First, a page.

Technology moves so quickly. The common consumer will purchase a brand new computer, to simply find out that two years later that their once state of the art computer is now a piece of junk due to even newer technology being released. However, let’s think back to a time where computers were big, bold and…kind of beautiful! Most people would say that these machines are pieces of junk, but to real computer lovers they are works of art. Here are 10 obsolete and antique computers.

Top 10 Antique And Obsolete Computers

Timex Sinclair 1000

Antique Computers - Timex Sinclair 1000

The Timex Sinclair 1000 is a collaboration between Timex Corporation and Sinclair Research; their first personal computer produced together. The computer utilised a version of Basic as its programming language and interface. The computer was released to the public in July 1982, where it became the cheapest home computer available; pipping Commodore’s VIC-20 to the post.

Apple I

Antique Computers - Apple I

The Apple I is where it all started; the original Apple. In July 1976 the Apple I was available for purchase at $666.66 - simply because Steve Wozniak, co-founder of Apple, loved repeating digits. 200 of these hand crafted beauties were constructed (at the hands of Wozniak) and are now a collector’s item. In 2010 an Apple I sold for $210,000.

Altair 8800

Antique Computers - Altair 8800

The MITS Altair 8800 is a microcomputer from the mid 1970s. MITS also released a ‘build-it-yourself’ version of the computer, hoping that they would sell a couple of hundred kits to keen hobbyists. However, to a complete surprise of everyone the build-it-yourself computers sold thousands in the first month alone.

Commodore 64

Antique Computers - Commodore 64

Commodore International launched the 8 bit computer Commodore 64 in 1982. Alternative names for the Commodore 64 are the C64 & C=64. The Commodore 64 is famous for being the most sold personal computer ever; selling up to 17 million units. People who owned a Commodore 64 could access a number of different software titles, over ten thousand, ranging from office tools to video games.

Imsai 8080

Antique Computers - Imsai 8080

The Imsai 8080 was known as being the first clone of another computer. The IMSAI 8080 was based completely on the MITS Altair 8800, but ran a different operating system known as IMDOS. In the three years of production in the late 70s, it sold around 20,000 units.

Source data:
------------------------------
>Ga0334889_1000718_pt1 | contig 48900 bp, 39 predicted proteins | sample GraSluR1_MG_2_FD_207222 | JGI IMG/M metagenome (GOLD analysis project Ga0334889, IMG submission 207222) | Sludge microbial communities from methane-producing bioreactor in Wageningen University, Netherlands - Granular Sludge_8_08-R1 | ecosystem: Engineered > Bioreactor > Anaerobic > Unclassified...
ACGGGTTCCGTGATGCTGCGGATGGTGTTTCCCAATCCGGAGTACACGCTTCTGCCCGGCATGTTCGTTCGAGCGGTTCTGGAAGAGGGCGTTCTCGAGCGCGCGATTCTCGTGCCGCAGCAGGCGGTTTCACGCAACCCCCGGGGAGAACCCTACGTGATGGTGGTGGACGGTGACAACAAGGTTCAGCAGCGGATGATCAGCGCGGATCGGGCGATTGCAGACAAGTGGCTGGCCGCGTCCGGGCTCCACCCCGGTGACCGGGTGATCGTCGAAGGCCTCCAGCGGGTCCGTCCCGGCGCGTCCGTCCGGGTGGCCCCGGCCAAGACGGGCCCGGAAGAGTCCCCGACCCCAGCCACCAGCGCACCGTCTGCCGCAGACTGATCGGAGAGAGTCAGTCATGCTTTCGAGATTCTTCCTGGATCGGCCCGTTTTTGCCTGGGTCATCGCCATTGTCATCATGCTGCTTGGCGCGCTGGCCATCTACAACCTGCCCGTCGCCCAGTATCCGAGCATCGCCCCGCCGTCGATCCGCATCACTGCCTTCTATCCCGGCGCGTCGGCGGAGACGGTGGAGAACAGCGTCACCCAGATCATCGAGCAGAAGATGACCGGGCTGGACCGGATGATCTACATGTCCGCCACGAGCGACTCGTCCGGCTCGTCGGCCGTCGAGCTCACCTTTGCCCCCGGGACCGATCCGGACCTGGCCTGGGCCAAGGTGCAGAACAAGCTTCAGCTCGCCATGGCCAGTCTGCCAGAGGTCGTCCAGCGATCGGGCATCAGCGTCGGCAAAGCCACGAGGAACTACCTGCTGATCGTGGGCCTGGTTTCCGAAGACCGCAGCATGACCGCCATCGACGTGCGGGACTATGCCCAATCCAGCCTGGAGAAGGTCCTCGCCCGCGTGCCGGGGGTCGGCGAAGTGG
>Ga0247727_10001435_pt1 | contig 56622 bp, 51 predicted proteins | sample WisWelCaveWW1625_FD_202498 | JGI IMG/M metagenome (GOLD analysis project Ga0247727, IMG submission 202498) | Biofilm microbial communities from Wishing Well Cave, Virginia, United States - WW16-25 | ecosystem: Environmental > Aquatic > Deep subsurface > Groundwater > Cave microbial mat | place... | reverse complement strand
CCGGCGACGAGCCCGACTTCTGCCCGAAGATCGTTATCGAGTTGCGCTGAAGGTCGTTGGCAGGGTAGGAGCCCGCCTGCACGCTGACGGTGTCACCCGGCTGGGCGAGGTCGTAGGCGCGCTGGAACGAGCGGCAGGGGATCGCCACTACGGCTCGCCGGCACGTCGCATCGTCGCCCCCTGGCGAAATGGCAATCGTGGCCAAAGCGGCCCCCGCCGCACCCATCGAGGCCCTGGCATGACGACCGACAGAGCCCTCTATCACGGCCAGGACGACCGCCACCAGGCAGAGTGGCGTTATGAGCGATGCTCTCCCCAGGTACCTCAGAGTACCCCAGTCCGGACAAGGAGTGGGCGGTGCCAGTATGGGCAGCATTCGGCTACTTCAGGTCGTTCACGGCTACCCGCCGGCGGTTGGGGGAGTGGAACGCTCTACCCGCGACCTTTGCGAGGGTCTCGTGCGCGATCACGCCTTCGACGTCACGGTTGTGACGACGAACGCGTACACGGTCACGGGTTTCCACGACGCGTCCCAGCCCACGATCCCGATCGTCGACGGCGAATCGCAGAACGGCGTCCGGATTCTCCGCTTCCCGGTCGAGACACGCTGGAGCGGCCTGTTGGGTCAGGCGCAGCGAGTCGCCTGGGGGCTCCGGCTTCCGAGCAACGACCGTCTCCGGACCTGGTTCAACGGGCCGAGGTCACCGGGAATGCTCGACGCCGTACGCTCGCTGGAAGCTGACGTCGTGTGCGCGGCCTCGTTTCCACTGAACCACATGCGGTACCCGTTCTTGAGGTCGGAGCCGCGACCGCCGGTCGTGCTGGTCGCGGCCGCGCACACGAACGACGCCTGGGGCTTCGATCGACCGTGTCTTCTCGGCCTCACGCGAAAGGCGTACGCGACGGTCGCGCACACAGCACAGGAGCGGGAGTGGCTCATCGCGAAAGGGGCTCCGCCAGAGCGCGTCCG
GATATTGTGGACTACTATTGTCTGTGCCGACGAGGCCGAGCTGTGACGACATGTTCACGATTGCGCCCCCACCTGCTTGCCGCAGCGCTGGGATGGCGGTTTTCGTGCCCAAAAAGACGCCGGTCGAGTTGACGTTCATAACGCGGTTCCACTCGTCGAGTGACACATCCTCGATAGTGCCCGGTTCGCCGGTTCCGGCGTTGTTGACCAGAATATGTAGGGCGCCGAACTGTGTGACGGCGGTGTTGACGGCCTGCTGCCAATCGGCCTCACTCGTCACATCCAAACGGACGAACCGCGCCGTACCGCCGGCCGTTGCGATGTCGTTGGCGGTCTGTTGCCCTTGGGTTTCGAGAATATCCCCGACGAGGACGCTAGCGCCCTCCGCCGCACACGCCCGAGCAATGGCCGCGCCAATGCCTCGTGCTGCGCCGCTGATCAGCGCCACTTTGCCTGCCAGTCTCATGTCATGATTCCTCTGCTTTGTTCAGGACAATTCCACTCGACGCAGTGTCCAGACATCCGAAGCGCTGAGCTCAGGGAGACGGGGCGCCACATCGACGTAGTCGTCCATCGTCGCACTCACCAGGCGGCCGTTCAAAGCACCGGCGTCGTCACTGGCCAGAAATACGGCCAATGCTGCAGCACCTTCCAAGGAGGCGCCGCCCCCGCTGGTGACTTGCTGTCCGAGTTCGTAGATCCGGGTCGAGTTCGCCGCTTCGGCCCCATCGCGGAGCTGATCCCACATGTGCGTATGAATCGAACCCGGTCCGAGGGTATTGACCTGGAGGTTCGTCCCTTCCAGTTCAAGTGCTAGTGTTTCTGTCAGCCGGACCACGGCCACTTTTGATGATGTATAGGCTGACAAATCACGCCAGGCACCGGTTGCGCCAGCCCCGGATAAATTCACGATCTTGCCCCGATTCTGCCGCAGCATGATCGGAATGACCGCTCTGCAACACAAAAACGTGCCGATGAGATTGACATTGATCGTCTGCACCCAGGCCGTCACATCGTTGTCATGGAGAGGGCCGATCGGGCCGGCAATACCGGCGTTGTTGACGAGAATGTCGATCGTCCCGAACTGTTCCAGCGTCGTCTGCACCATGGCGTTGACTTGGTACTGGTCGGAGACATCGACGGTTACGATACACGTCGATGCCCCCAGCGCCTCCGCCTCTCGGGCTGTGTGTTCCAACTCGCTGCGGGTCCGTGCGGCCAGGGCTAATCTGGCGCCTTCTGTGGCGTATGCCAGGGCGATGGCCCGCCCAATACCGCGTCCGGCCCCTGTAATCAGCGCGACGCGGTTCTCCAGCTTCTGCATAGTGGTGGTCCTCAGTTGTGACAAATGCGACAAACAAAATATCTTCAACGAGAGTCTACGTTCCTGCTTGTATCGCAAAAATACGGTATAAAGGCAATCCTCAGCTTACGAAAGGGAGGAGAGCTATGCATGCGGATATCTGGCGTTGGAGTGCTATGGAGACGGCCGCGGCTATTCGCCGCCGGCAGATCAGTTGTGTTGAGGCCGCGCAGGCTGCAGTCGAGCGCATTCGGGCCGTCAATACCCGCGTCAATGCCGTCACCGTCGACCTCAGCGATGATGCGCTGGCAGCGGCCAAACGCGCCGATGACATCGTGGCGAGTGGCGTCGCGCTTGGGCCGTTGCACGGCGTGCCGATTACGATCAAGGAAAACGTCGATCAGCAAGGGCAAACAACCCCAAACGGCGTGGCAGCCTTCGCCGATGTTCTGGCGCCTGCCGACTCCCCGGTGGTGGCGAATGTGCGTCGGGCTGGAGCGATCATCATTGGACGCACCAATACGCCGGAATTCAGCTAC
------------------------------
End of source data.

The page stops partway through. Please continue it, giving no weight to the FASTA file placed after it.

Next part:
Macintosh Portable

Antique Computers - Macintosh Portable

The portable Macintosh was the first portable computer made by Apple. Critics were excited prior to the machines release, but soon people saw its flaws. One main one being that if the battery ran out of power you could not run it on AC power.


Antique Computers - Aquarius

This home computer was released in 1983, featuring a rare Zilog Z80 microprocessor. This computer connects to a TV screen and uses an unusual method of data storage; cassette tape.


Antique Computers - PDP-8

Introduced in the 1960s, the PDP80 was a gleaming example of what a minicomputer should be like. Digital Equipment Corporation shifted over 50,000 units - significantly more than any other computer at the time.


Antique Computers - OSBORNE 1

The Osborne 1 was released by the Osborne Computer Corporation in 1981, becoming the first portable microcomputer which became a commercial success. What was great about the machine was that a hefty amount of software came with the machine, which was most appealing for consumers.


Antique Computers - TRS-80

The TRS-80 is a colour computer released by Radio Shack. The TRS-80 is kind of special, because it was part of the first generation of computers released for English language speakers.

It would be sacrilege to call this motley crew of antique computers ‘a load of old junk’. These computers supplied a lot of people with a lot of happiness back in their day, and will always have a soft spot in computer geek’s hearts and minds. Computers as well as mobile technology has come alone way in the last five decades alone; todays computer can dial communication worldwide, it is amazing to see these developments and it is very important not to forget where it all started.